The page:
Academy Apercus—March 2022

Disclaimer: The views and opinions expressed in the articles contained in the Academy News are those of the identified authors and do not necessarily reflect the official policy or position of the Academy.

Source: Laura C. Fulginiti, PhD, 2022-23 AAFS President

Welcome to the Academy Apercus, a monthly feature that celebrates 75 years of forensic science by spotlighting the history and anticipating the future of each section of the Academy. Beginning with the Jurisprudence Section and progressing through each section in the order of acknowledgement by the Academy, a senior member will join with a junior member to memorialize salient events, highlight members, and provide insight into why the Academy remains the premier forensic science organization in the world.

Jurisprudence Section at 75 Years

Source:  Betty Layne DesPortes, JD, MS, AAFS Past President and Jurisprudence Section Fellow

The job descriptions of lawyers working in the forensic science community present a wide range of roles, functions, and skills. A commonality, however, is ensuring that science has the appropriate place in the legal system. Whether acting as advocates or judges in the courtroom, advisors outside the courtroom, or educators in the classroom, lawyers serve to apply science to the law. The Jurisprudence Section of the Academy reflects this wonderful diversity of perspectives with members belonging to the judiciary, the United States Department of Justice, federal and state forensic laboratories, state prosecutors, federal and state regulatory agencies, public defenders and other criminal defense attorneys, the Innocence Projects, and universities and colleges around the world.

Just as lawyers are an integral part of the forensic science, with the legal system serving as the venue for the application of scientific principles, lawyers also have been an integral part of the formation and progression of the Academy. Professor Fred E. Inbau, the first Jurisprudence Section Officer in 1950, was one of the founding members of the Academy and his lifelong commitment to scientific evidence is memorialized in the continued existence of the Academy. Prof. Inbau’s contributions, and the contributions of other Jurisprudence Section members, to the first 50 years of the Academy are well memorialized in Kenneth Fields’ History of the American Academy of Forensic Sciences, 1948-1998, available on the AAFS website:

The contributions of the Jurisprudence Section to the Academy during the last 25 years have been as vast and colorful as the first 50 years. This article is not intended as a comprehensive recounting of those contributions (which would take far more words than the author has been permitted), but as a collection of highlights from one person who has been witness to the Section’s work (and antics) since 1998.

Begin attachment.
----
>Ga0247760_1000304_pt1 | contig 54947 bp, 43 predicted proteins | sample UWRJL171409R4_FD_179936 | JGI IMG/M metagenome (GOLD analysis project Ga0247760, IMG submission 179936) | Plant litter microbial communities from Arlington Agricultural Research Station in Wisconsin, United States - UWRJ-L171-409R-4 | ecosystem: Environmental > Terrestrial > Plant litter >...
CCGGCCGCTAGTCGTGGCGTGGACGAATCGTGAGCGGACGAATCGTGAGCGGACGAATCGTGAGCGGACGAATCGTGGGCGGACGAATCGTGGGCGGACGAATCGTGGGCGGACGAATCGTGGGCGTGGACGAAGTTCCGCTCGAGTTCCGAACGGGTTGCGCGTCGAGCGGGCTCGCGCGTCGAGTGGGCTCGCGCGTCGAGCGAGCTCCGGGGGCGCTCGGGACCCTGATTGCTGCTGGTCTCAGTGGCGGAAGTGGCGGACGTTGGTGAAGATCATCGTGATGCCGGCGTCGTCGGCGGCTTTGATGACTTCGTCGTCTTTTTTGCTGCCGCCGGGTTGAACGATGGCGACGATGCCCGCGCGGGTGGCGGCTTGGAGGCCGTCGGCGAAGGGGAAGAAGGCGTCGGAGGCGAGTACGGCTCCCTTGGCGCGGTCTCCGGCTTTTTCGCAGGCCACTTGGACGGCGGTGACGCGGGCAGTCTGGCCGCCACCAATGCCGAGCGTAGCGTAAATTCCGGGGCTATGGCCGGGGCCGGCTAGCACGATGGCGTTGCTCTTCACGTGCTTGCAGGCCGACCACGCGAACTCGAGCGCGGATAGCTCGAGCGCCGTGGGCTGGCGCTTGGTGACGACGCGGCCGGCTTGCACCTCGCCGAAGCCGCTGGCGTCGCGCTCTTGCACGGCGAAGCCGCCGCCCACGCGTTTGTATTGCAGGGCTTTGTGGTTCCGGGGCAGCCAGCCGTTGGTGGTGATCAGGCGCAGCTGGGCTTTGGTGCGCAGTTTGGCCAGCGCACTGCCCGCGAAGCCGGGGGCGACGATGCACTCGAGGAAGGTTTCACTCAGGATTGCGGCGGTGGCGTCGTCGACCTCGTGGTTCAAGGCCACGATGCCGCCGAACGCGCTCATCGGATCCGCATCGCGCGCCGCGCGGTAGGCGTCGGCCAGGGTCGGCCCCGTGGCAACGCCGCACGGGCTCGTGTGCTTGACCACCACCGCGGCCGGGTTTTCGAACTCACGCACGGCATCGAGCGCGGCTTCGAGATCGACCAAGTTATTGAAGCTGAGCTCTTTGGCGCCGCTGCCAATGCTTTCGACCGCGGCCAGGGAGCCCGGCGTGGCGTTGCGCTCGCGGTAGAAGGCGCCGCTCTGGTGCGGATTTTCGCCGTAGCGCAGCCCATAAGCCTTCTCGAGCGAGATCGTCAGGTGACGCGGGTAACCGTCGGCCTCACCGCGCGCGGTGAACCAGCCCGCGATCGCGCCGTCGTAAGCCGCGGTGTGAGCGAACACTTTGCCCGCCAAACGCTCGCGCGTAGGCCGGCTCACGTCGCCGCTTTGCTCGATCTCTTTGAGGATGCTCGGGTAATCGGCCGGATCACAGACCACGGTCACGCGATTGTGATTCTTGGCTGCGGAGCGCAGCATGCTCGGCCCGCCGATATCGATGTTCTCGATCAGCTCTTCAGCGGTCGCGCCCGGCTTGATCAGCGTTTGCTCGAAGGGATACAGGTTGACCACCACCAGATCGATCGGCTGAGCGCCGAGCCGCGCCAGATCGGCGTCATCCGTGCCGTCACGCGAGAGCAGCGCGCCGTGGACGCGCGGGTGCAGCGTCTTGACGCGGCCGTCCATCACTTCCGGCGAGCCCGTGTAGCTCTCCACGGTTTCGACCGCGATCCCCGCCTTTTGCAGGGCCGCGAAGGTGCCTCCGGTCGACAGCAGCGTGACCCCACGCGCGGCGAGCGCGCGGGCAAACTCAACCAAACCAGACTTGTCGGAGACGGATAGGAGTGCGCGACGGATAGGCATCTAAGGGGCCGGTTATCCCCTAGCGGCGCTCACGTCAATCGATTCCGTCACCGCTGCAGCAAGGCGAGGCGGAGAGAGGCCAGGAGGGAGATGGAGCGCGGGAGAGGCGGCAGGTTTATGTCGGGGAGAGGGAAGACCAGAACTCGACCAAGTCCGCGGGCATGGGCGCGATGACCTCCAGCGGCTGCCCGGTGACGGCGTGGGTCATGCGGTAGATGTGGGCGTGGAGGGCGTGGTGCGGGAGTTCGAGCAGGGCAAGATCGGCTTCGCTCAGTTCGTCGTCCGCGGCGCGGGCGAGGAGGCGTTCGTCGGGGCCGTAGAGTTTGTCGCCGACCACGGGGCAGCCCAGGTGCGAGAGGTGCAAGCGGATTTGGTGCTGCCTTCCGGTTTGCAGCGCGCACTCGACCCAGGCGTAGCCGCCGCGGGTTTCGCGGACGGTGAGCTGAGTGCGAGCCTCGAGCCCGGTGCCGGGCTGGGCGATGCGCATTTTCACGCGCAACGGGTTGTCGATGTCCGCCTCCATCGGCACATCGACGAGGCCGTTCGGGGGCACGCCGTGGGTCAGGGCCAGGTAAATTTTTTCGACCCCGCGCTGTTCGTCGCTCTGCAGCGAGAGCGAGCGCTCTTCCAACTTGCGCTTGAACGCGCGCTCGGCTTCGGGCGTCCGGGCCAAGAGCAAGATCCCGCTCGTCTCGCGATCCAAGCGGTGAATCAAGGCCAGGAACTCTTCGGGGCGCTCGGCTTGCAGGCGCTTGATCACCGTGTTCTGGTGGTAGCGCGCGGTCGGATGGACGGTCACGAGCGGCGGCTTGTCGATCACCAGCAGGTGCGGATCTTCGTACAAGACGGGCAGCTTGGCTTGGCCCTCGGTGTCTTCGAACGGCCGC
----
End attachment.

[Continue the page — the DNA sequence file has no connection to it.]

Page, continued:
Three Presidents of the Academy since 1998 have been from the Jurisprudence Section, representing three different roles of lawyers in the forensic science community.

Kenneth E. Melson (President: 2003-2004) spent most of his career as a prosecutor. Ken was a state prosecutor for ten years and then worked as an Assistant United States Attorney in the United States Attorney’s Office for the Eastern District of Virginia beginning in 1983.  He became the First Assistant United States Attorney in 1986, a post he held until his departure in 2007.  Several times during his career, including on September 11, 2001, he served as the United States Attorney.  At the 56th Academy Annual Meeting in Dallas, Texas (theme: “Truth and Justice in the Balance: Forensic Scientists as the Counterpoise”), Ken hosted a special address at the Plenary Session by the Honorable John Ashcroft, Attorney General of the United States. We may not remember the substance of address, but the standing room only crowd and extensive security protocols made it memorable.

Professor Carol E. Henderson (President: 2008-2009) served as an educator, both as a law professor and as the founding director of the National Clearinghouse for Science, Technology and the Law (NCSTL) at Stetson University College of Law. Although Carol passed away in 2020, NCSTL continues to foster communication between the scientific, technological, and legal communities by providing a searchable database of legal, forensic, and technology resources; a reference collection of law, science, and technology material; national conferences on science, technology, and the law; and training modules and primers with an emphasis on distance education. At the 61st Academy Annual Meeting in Denver, Colorado (theme: “Forensic Science: Envisioning and Creating the Future), Carol’s Plenary Session focused on the FBI’s Comprehensive Weapons of Mass Destruction (WMD) Program and involved the special appearance of several Academy members (including Christine Funk) in full protective gear.

Betty Layne DesPortes (President: 2017-2018) has worked her entire career as a criminal defense attorney, and was the first (and so far, only) working criminal defense attorney to serve as President of the Academy. In all honesty, the author (Betty Layne) remembers the 70th Academy Annual meeting in Seattle, Washington (theme “Science Matters”) as a blur. One clear memory was the passage of the Presidential gavel from one woman to another woman for the first time in Academy history.

The Jurisprudence Section has been well represented by Academy award recipients over the last 25 years. Carol Henderson and Professor James E. Starrs received the Academy’s highest award (the Gradwohl Medallion) in 2021 and 2012 respectively. Jim passed away in 2021 but will be remembered for his many contributions to forensic science education and increasing public interest in forensic science through his investigations and exhumations. Jim will also be remembered for his Scientific Sleuthing newsletter that he published for years and which he donated to the Jurisprudence Section each year for our enjoyment and education. The Academy’s second highest award (Distinguished Fellow), given for meritorious service to the Academy, the forensic sciences, and to other professional peer group organizations, has five Jurisprudence Section recipients since 1998: Andre A. Moenssens (2005), Kenneth E. Melson (2008), Haskell M. Pitluck (2012), Carol E. Henderson (2019), and Betty Layne DesPortes (2020).